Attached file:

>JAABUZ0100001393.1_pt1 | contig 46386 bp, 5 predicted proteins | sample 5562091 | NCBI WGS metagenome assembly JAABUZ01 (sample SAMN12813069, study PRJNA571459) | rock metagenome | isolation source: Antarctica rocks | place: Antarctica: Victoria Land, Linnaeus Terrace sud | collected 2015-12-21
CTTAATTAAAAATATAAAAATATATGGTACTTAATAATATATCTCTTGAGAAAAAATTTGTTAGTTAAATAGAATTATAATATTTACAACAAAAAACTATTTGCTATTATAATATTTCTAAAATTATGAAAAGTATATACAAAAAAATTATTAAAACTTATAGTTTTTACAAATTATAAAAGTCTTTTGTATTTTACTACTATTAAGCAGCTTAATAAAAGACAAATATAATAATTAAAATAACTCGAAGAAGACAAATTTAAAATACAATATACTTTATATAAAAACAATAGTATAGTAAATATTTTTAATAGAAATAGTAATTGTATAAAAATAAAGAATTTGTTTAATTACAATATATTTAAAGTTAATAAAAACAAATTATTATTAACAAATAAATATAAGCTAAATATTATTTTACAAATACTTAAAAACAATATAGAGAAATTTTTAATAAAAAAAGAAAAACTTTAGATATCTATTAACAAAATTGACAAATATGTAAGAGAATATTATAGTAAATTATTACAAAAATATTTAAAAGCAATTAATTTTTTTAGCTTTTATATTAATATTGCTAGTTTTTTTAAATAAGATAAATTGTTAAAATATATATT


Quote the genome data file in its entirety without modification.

>JAABUZ0100001393.1_pt1 | contig 46386 bp, 5 predicted proteins | sample 5562091 | NCBI WGS metagenome assembly JAABUZ01 (sample SAMN12813069, study PRJNA571459) | rock metagenome | isolation source: Antarctica rocks | place: Antarctica: Victoria Land, Linnaeus Terrace sud | collected 2015-12-21
CTTAATTAAAAATATAAAAATATATGGTACTTAATAATATATCTCTTGAGAAAAAATTTGTTAGTTAAATAGAATTATAATATTTACAACAAAAAACTATTTGCTATTATAATATTTCTAAAATTATGAAAAGTATATACAAAAAAATTATTAAAACTTATAGTTTTTACAAATTATAAAAGTCTTTTGTATTTTACTACTATTAAGCAGCTTAATAAAAGACAAATATAATAATTAAAATAACTCGAAGAAGACAAATTTAAAATACAATATACTTTATATAAAAACAATAGTATAGTAAATATTTTTAATAGAAATAGTAATTGTATAAAAATAAAGAATTTGTTTAATTACAATATATTTAAAGTTAATAAAAACAAATTATTATTAACAAATAAATATAAGCTAAATATTATTTTACAAATACTTAAAAACAATATAGAGAAATTTTTAATAAAAAAAGAAAAACTTTAGATATCTATTAACAAAATTGACAAATATGTAAGAGAATATTATAGTAAATTATTACAAAAATATTTAAAAGCAATTAATTTTTTTAGCTTTTATATTAATATTGCTAGTTTTTTTAAATAAGATAAATTGTTAAAATATATATT